State Charges Members-Only Resort With Multiple Permit Violations
The state is charging an exclusive private resort in southern Vermont with a series of permit violations.
The Vermont attorney general’s office says the resort, known as the Hermitage Inn and Club, failed to apply for Act 250 land use and water quality permits before starting construction projects.
It also alleges the business failed to comply with the conditions of existing permits.
In a lawsuit filed in Windham Superior Court, the state says the Hermitage altered a dam and disturbed a "significant" wetland without approval. The suit also claims the resort began building a wind turbine on the summit of Haystack Mountain without the required land use permit.
“They had a pattern of doing what we allege is after-the-fact behavior. They would do the work, then submit an application after it was already done,” says Assistant Attorney General Justin Kolber.
“They had a pattern of doing what we allege is after-the-fact behavior. They would do the work, then submit an application after it was already done.” - Assistant Attorney General Justin Kolber
The resort owns 1,400 acres of land in West Dover and Wilmington, including the Haystack Mountain ski area and golf course .
The membership-only club features year-round recreation. According to the resort’s website, membership fees range from $25,000 to $75,000.
Since purchasing Haystack in 2007, Jim Barnes, the Connecticut-based owner of the property, has acquired additional area real estate, including the former Mt. Snow Airport.
The state is charging the Hermitage with 15 counts of violating land use and water quality regulations between 2011 and 2014. According to the lawsuit, in late 2012 a court ordered the Hermitage to stop any unauthorized work and get the necessary permits, but the state alleges the violations continued.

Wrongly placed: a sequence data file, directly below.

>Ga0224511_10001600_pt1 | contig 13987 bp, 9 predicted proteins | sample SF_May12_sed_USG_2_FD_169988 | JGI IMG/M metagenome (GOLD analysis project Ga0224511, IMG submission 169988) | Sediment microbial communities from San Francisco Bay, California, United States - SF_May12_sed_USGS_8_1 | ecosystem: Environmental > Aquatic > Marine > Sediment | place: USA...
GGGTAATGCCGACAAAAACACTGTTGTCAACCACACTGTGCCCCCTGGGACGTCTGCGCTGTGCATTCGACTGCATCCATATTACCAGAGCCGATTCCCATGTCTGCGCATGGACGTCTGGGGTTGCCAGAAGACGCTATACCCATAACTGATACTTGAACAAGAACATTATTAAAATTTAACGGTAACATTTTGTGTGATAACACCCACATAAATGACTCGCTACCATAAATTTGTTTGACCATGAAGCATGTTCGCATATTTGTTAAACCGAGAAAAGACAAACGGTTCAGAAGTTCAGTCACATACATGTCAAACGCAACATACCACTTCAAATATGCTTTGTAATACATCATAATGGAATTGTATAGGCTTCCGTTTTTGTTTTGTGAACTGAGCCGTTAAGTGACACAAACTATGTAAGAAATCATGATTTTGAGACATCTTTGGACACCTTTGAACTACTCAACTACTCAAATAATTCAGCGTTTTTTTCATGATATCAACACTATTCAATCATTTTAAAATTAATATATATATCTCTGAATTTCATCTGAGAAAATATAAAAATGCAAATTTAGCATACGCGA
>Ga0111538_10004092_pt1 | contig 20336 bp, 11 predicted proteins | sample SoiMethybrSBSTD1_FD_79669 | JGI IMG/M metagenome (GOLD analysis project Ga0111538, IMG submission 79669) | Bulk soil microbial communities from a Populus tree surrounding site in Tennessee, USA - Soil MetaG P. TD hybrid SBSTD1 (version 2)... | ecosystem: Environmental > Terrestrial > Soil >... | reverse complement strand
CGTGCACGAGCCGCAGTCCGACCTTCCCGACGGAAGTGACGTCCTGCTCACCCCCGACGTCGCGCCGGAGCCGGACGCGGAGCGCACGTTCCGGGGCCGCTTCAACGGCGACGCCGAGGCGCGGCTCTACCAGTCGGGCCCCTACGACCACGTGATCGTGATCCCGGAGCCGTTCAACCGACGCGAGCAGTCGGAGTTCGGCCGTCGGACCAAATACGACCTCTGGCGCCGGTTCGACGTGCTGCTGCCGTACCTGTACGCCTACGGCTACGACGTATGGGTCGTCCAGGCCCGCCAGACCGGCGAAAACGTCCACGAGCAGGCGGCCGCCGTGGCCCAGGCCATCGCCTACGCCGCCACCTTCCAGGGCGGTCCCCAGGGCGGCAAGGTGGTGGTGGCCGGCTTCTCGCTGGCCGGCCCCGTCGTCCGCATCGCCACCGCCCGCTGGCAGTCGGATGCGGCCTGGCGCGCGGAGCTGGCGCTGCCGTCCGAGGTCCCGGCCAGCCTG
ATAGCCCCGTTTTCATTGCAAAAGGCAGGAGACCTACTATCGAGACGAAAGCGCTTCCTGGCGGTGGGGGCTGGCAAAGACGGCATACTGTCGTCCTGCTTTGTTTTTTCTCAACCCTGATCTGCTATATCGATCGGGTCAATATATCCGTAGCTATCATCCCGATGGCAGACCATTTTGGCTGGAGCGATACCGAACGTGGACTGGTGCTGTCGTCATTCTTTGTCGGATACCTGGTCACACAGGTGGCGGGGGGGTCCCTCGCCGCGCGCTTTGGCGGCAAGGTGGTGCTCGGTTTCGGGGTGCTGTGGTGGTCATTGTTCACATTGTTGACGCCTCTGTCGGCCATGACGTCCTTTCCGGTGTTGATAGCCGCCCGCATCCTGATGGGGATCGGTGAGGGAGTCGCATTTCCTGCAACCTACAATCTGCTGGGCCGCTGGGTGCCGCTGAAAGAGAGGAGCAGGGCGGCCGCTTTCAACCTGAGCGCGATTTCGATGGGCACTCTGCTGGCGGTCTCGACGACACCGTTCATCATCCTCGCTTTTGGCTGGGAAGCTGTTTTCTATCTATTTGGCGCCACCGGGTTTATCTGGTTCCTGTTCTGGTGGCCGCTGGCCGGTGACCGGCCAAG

Kolber says typically such violations are handled by state agencies, but the scope and the duration of the problems warranted the Attorney General’s involvement. “The agencies repeatedly informed the Hermitage Inn of what was allowed, what wasn’t allowed and what permits were needed and those communications went ignored for a period of time,” he says.
“The agencies repeatedly informed the Hermitage Inn of what was allowed, what wasn’t allowed and what permits were needed and those communications went ignored for a period of time."
The complaint says, ultimately, the Hermitage Inn took the necessary remediation steps and addressed concerns raised during 2012 construction.
However, the state contends the company then undertook new unauthorized work, including converting a snow making pond into a recreational area, clearing land, constructing a parking lot and erecting a building.
The state is seeking civil penalties for the alleged violations and wants the resort to hire staff to improve compliance with permit regulations in the future.
A lawyer for the resort did not respond to requests to comment on the allegations.